And Finally…Men dig deep for charity…but more for a pretty face
New research by academics has revealed that men compete to outdo each other with the size of their charity donations when the recipient is a pretty woman.
Scientists at University College London and the University of Bristol say the tendency is the result of a subconscious competitive streak rooted in male evolution.
A study of online donation websites from 2,561 fundraising pages for last year’s London Marathon analysed how large donations affected subsequent gifts.
But when the fundraiser was an attractive woman, a large donation increased other men’s gifts by an average £38 ($56) - nearly four times as much as the impact on other women.
The scientists say this competitiveness is unlikely to be the result of a conscious decision - and is probably the result of an ancient evolutionary function.
Their generous actions, with no immediate gain, are the subconscious desire to signal hidden qualities, such as wealth or kindness, to potential partners.
Writing in the journal Current Biology, the scientists said: “These results support a key prediction of competitive helping theory by showing that male donors compete directly with other males in the presence of an attractive, opposite-sex audience, although we find no evidence for this in females.”
Researcher Dr Nichola Raihani from UCL, said: “We looked at why people behave generously in real-world situations, even when there is no obvious benefit to them in doing so.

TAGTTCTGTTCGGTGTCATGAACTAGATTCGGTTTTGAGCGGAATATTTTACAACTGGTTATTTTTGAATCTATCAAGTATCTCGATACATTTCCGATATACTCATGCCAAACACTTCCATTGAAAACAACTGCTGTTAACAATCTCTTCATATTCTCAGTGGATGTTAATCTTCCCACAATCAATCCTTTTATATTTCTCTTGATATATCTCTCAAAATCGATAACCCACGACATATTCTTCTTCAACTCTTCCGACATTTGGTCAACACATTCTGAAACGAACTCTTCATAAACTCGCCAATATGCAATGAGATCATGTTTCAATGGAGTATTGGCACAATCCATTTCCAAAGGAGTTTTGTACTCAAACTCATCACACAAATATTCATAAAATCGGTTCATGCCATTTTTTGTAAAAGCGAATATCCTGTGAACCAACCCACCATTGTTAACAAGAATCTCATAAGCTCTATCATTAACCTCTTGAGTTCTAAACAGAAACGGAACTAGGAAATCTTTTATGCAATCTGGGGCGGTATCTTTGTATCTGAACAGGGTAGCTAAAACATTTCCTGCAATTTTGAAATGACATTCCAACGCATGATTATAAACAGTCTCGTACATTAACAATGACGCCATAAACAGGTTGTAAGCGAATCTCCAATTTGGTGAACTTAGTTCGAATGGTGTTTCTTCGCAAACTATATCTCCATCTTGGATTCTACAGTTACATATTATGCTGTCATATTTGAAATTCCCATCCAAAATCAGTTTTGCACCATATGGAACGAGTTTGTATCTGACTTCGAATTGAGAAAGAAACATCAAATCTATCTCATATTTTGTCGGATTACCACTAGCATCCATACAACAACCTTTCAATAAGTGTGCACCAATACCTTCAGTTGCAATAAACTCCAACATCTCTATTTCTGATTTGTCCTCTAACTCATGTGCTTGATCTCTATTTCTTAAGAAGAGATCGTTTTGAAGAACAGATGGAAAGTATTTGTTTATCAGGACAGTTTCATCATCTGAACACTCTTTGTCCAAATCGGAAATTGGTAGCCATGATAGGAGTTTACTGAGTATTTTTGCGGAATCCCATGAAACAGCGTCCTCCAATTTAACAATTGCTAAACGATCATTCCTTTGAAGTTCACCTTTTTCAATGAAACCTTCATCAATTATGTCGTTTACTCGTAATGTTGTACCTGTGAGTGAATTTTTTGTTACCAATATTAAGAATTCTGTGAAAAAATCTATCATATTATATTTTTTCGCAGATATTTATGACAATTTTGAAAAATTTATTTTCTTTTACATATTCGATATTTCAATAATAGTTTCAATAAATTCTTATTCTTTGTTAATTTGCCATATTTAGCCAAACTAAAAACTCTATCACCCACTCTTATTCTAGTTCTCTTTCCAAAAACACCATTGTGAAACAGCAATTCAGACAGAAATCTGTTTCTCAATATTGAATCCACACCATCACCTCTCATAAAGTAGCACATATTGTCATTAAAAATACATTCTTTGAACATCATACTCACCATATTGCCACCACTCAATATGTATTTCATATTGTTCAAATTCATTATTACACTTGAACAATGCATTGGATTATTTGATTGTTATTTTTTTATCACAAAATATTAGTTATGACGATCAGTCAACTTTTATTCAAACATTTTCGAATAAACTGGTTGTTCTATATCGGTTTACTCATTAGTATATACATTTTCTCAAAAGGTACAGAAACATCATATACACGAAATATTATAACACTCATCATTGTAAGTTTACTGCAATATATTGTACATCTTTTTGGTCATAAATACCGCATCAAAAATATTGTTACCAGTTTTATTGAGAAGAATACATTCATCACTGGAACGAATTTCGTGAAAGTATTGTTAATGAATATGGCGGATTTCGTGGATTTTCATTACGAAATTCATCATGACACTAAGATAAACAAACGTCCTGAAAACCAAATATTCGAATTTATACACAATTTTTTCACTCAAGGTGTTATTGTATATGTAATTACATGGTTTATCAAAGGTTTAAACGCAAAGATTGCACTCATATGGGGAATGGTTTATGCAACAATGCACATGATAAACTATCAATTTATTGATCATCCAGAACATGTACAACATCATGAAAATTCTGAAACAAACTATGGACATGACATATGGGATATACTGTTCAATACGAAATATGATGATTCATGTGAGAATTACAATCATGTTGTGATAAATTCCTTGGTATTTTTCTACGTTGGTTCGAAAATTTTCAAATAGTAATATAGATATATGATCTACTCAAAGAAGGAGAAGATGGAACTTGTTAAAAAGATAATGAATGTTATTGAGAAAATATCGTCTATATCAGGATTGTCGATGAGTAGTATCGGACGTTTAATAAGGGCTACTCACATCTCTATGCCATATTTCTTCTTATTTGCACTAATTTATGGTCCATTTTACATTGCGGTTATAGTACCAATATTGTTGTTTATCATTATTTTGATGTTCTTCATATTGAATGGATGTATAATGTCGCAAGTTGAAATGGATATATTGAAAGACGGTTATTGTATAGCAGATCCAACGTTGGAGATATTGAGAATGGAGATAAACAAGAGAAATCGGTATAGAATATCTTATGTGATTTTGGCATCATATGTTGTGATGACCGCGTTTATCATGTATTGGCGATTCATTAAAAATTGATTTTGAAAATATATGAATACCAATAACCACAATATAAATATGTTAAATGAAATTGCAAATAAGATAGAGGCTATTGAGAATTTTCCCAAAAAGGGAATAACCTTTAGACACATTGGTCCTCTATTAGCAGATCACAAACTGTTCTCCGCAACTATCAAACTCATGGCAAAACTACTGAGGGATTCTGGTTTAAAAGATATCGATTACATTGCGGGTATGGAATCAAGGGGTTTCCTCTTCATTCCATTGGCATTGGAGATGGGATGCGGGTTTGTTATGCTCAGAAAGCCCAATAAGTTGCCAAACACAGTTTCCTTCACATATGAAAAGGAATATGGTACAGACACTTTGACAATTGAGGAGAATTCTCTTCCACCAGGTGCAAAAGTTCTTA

“We found a remarkably strong response with men competing to advertise generosity to attractive women, but didn’t see women reacting in a similar way, showing competitive helping is more a male than female trait.”
The study showed that people on average gave £9.61 ($14.33) more after seeing others’ large donations.
When the large donations are made by men to attractive female fundraisers, subsequent donations from other men increased by £37.96 ($56.57).
The researchers categorised a large donation as at least £50 ($75), and double previous average donations.
They asked independent reviewers to rate the attractiveness of the fundraiser’s picture on the website.
For both men and women, fundraisers who were smiling were perceived to be more attractive than those who were not, consistently receiving more donations.
Professor Sarah Smith from the University of Bristol, who co-wrote the paper, said: “Fundraising pages provide a fascinating real-life laboratory for looking at charity donations.
“On a practical level, there are implications for how fundraisers can raise more money for charities. To London marathon fundraisers, I would say get your generous friends to donate early and make sure you put a good picture up, preferably one in which you are smiling!”
Dr Raihani added: “It’s fascinating that evolutionary biology can offer insights into human behaviour even in the modern world.
“People are really generous and their reasons for giving to charity are generally not self-serving but it doesn’t preclude their motives from having evolved to benefit them in some way.
“Take eating for example, our primary drive is to dispel the feeling of hunger, which is pleasurable, but the evolutionary purpose is to make sure we don’t starve and die.
“Generous behaviours can be seen in a similar way - the motivation for performing them doesn’t have to be the same as the evolutionary function.”